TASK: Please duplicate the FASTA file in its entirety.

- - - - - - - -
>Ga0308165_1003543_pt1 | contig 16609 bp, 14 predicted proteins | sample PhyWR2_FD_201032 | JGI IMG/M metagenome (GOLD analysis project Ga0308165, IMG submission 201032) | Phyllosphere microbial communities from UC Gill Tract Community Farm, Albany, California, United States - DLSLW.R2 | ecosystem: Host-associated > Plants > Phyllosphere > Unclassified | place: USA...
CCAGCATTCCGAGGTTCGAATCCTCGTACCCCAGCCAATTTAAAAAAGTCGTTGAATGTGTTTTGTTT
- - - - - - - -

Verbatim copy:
>Ga0308165_1003543_pt1 | contig 16609 bp, 14 predicted proteins | sample PhyWR2_FD_201032 | JGI IMG/M metagenome (GOLD analysis project Ga0308165, IMG submission 201032) | Phyllosphere microbial communities from UC Gill Tract Community Farm, Albany, California, United States - DLSLW.R2 | ecosystem: Host-associated > Plants > Phyllosphere > Unclassified | place: USA...
CCAGCATTCCGAGGTTCGAATCCTCGTACCCCAGCCAATTTAAAAAAGTCGTTGAATGTGTTTTGTTT